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now wreaks of political weakness, can't win by himself, couldn't win by himself, needed foreign countries to help him, too weak politically. even weaker than he was three years ago when he seemed to surprise everyone with that victory. to be soliciting the help this time means he's politically weaker. and corrupt. corrupt as all get out. those seem so cut right against -- >> people almost accepted the corruption, he's a dealer, he's ha whe a wheeler. >> yeah. >> when you see him now, he looks weak. he has the droopy days sometimes reading off the teleprompter, always what he had, the one asset he's had, the democrats don't come forward with, is strength. right now you're not seeing it. the camera doesn't lie. he's feeling weak. he's looking weak. for the first time, i look at this president and say, he's really vulnerable. >> i think what he's trying to do is figure out this environment and how to respond to it and how to manage it. because unlike in the clinton administration, they had a plan
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and they put it in place and they created the war-room and they separated it from the oval office. so he could stay focused on governing and those guys over there, they took all the arrows, they took all the media requests, and that sort of thing and they did all the spinning. >> sometimes there's no spinning, though. the problem here that they have is maybe there are no moves. their move is what i call the cap strategy. first you confuse, send giuliani out, say 84 different things, then admit the wrongdoing, like he's saying now, we're going to go to all the world leaders then you point to the other guys but it doesn't seem to be sticking. that traditional strategy that moves everybody off, they don't have a lot of move s based on e black and white quality. >> unlike bill clinton, trump can't compartmentalize the same way, he can go about his day job and vent at night. trump is venting all the time and the entire white house and west wing are consumed by this. you know, you talk about we weakness, people may see different things when they see the president on camera, on tv, but if you step back and look at what they're doing, what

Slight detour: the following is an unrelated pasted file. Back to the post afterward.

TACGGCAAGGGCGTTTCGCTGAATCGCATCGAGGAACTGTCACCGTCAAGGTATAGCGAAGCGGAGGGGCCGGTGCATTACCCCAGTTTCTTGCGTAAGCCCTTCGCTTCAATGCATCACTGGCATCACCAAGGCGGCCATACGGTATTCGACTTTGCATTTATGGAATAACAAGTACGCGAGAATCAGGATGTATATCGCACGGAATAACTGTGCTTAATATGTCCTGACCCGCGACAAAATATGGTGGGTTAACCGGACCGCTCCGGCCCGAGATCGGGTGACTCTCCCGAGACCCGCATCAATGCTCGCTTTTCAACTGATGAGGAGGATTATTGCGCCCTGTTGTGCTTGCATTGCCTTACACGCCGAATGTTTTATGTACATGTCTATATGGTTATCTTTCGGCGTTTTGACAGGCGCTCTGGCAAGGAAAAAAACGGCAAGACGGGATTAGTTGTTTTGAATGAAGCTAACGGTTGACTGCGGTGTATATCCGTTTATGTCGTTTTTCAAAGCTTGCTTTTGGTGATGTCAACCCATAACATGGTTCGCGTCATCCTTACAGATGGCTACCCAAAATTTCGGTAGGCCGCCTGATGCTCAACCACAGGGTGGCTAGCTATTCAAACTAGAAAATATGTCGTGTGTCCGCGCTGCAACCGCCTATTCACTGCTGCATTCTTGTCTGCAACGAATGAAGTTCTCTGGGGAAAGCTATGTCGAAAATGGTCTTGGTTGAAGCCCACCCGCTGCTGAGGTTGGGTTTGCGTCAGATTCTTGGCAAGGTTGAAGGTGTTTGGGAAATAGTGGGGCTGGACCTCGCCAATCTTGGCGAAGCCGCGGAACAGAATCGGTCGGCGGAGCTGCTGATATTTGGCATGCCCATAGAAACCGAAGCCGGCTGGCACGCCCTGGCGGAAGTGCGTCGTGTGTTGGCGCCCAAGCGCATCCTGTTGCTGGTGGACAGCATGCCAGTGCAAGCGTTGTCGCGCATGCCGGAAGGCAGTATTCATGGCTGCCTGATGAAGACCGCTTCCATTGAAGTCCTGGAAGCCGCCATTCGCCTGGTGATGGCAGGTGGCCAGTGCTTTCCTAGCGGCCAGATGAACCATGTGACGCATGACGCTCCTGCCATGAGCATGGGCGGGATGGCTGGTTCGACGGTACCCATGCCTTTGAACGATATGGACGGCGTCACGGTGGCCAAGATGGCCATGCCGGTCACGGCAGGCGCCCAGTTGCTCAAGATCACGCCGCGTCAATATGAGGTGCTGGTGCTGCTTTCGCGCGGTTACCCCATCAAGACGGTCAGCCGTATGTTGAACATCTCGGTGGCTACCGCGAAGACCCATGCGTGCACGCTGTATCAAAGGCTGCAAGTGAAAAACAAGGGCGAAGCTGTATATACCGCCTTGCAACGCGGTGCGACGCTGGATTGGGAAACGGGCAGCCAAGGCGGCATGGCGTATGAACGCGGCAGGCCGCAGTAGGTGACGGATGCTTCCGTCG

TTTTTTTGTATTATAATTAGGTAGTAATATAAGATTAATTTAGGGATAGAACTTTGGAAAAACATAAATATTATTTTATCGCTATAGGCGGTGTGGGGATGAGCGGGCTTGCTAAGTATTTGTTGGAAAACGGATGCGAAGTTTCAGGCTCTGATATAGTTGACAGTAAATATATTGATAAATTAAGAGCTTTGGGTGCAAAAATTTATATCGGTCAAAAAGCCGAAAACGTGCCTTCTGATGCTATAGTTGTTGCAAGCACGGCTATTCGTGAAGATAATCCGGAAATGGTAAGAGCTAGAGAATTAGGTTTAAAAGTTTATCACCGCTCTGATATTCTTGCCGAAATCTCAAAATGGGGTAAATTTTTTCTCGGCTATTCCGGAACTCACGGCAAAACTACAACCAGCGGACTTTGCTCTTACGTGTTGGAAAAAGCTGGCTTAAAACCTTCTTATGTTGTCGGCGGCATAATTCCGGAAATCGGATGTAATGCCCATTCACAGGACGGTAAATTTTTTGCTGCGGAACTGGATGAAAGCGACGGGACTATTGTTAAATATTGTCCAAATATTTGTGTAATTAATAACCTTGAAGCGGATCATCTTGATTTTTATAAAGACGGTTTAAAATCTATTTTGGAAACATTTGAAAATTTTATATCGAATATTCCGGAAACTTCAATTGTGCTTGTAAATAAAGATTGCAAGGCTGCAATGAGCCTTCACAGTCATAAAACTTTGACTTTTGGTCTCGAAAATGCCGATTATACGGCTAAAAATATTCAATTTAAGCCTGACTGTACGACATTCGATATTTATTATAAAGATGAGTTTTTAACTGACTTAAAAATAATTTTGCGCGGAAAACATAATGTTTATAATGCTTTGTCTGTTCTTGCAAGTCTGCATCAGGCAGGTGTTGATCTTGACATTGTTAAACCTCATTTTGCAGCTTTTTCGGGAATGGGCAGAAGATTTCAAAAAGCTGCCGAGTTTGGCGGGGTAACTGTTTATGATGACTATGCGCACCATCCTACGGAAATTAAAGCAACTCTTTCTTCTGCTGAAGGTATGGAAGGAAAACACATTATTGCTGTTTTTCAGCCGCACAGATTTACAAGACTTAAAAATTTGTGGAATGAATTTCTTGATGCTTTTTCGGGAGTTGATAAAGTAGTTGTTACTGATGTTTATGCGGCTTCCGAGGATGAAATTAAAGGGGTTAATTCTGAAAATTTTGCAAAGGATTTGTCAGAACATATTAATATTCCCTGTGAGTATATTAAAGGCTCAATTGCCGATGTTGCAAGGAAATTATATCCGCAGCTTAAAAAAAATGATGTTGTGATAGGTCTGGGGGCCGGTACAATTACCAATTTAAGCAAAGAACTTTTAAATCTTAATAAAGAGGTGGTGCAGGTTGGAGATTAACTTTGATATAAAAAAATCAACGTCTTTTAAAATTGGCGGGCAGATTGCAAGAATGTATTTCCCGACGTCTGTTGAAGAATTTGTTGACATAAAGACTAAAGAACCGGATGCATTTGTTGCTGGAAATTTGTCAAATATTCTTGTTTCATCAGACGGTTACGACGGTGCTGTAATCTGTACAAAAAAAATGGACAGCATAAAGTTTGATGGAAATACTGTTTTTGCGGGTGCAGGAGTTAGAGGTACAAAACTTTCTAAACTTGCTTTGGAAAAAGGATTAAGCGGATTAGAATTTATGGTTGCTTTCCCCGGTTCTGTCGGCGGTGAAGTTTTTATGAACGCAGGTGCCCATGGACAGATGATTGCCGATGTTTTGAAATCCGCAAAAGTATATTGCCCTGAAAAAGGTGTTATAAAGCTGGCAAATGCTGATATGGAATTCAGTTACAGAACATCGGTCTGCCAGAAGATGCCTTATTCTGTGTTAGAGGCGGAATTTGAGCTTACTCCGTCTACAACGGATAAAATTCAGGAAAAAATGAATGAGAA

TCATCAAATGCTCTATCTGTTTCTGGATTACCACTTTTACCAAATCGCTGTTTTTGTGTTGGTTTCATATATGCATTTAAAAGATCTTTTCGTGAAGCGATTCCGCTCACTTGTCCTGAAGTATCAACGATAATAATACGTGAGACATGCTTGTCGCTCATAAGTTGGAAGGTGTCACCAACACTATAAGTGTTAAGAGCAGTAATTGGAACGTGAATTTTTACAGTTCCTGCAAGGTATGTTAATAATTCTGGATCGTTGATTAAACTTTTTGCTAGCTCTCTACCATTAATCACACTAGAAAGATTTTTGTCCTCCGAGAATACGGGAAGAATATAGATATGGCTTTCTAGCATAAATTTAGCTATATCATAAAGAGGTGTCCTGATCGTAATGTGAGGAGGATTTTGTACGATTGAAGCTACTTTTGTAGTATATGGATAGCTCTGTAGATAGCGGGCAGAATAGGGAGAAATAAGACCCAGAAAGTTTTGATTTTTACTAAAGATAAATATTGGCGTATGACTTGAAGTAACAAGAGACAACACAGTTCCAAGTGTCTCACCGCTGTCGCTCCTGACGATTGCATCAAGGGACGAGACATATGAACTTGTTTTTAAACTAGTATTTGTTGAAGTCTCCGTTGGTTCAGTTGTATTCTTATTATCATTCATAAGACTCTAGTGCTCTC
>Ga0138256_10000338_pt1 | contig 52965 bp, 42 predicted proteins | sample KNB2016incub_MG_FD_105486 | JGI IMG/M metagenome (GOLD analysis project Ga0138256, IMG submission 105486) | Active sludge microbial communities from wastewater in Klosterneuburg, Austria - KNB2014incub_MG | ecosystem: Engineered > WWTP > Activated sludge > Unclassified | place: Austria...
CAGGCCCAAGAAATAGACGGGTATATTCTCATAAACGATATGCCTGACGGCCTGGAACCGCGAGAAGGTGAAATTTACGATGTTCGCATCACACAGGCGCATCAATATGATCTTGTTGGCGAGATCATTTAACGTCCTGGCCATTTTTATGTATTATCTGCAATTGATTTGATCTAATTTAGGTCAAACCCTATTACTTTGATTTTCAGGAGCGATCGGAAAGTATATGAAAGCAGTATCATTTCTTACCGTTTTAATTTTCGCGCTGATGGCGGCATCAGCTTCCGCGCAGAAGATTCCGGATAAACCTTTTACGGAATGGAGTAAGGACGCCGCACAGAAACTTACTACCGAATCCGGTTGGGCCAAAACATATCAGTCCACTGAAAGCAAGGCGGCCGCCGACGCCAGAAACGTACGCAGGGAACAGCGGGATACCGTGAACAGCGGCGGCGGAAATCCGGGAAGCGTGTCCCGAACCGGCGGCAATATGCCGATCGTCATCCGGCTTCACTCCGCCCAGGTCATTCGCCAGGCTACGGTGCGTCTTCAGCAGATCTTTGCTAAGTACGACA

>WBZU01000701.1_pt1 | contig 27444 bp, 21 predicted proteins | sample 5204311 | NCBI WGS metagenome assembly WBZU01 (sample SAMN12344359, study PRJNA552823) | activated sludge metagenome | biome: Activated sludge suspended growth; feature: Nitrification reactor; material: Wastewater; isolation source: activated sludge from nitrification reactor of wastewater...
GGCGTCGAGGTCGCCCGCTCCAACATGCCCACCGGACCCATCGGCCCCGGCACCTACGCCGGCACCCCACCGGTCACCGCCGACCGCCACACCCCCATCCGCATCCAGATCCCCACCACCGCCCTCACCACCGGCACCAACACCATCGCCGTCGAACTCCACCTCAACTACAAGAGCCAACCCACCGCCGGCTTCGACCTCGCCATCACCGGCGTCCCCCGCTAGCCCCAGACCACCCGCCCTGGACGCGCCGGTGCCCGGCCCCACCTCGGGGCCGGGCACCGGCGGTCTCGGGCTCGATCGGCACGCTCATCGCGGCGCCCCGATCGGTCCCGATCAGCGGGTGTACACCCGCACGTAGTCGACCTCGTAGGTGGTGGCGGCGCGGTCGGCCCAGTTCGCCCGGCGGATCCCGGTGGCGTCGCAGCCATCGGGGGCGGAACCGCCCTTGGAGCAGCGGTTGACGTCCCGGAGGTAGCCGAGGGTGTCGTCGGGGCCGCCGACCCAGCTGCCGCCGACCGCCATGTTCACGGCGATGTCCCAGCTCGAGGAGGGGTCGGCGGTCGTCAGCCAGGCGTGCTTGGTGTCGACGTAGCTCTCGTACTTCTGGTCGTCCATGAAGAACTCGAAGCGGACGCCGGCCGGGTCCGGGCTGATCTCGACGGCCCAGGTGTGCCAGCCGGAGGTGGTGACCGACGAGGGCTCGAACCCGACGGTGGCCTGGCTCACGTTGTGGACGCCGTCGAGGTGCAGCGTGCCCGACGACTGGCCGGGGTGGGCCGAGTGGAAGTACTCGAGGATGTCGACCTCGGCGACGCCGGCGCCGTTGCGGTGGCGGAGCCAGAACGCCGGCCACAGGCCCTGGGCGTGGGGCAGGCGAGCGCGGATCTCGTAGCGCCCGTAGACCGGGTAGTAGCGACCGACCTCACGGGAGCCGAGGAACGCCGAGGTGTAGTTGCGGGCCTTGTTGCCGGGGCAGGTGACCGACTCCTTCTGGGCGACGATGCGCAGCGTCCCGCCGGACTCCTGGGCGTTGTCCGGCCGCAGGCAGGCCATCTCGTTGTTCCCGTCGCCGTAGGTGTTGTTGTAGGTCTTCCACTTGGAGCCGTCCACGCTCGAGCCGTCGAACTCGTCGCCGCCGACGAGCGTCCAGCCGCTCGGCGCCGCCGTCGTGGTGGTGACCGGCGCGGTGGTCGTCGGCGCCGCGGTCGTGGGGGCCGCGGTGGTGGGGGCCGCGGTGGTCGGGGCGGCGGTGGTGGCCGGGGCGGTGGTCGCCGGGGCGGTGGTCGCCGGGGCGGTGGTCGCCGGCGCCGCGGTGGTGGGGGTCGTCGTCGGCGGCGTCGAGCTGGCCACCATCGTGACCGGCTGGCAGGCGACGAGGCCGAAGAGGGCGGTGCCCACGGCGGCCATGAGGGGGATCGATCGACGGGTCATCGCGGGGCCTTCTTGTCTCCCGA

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attorney general barr is doing, investigating the origins of the mueller investigation -- i mean, they're heading into 2020 and the president is still consumed with what happened in an election when ultimately, he won, but he's still consumed by the fact that it was investigated, that the results are questioned in any way. the fact that that is directing the actions of the justice department at this point as he's heading into a re-elect tells you all you need to know about -- >> paranoia. all the echos of nixon and watergate are there. frank, i want to bring you back in. donny alluded to this. i don't want this to escape attention. the inspecter general for the intelligence community, the watchdog who ended up in reseptember of the whistle-blower's seven-page report. the idea that pompeo can't read seven payments makes me really, really scared for america's diplomats all around the world. every diplomatic cable is longer than that. you should all be scared. what the i.c./i.g., intelligence community, inspector general